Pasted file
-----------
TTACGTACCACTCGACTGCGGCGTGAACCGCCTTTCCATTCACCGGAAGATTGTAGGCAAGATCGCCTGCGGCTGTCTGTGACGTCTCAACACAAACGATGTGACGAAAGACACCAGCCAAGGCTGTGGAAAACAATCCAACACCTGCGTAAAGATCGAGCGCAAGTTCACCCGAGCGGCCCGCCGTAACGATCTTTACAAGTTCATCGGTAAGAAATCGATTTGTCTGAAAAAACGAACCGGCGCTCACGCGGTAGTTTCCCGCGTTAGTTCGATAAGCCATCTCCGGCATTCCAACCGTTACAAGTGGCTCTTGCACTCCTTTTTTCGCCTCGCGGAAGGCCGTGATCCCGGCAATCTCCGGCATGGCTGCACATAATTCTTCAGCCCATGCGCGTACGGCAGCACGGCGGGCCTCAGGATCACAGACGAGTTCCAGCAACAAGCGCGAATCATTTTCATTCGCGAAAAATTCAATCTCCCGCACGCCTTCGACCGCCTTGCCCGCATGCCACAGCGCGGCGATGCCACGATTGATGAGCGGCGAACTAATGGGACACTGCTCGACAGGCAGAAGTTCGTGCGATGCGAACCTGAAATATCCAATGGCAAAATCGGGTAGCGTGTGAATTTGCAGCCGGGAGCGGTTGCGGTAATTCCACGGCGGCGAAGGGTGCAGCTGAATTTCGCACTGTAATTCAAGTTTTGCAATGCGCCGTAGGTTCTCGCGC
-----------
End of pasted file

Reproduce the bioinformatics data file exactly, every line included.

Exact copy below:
TTACGTACCACTCGACTGCGGCGTGAACCGCCTTTCCATTCACCGGAAGATTGTAGGCAAGATCGCCTGCGGCTGTCTGTGACGTCTCAACACAAACGATGTGACGAAAGACACCAGCCAAGGCTGTGGAAAACAATCCAACACCTGCGTAAAGATCGAGCGCAAGTTCACCCGAGCGGCCCGCCGTAACGATCTTTACAAGTTCATCGGTAAGAAATCGATTTGTCTGAAAAAACGAACCGGCGCTCACGCGGTAGTTTCCCGCGTTAGTTCGATAAGCCATCTCCGGCATTCCAACCGTTACAAGTGGCTCTTGCACTCCTTTTTTCGCCTCGCGGAAGGCCGTGATCCCGGCAATCTCCGGCATGGCTGCACATAATTCTTCAGCCCATGCGCGTACGGCAGCACGGCGGGCCTCAGGATCACAGACGAGTTCCAGCAACAAGCGCGAATCATTTTCATTCGCGAAAAATTCAATCTCCCGCACGCCTTCGACCGCCTTGCCCGCATGCCACAGCGCGGCGATGCCACGATTGATGAGCGGCGAACTAATGGGACACTGCTCGACAGGCAGAAGTTCGTGCGATGCGAACCTGAAATATCCAATGGCAAAATCGGGTAGCGTGTGAATTTGCAGCCGGGAGCGGTTGCGGTAATTCCACGGCGGCGAAGGGTGCAGCTGAATTTCGCACTGTAATTCAAGTTTTGCAATGCGCCGTAGGTTCTCGCGC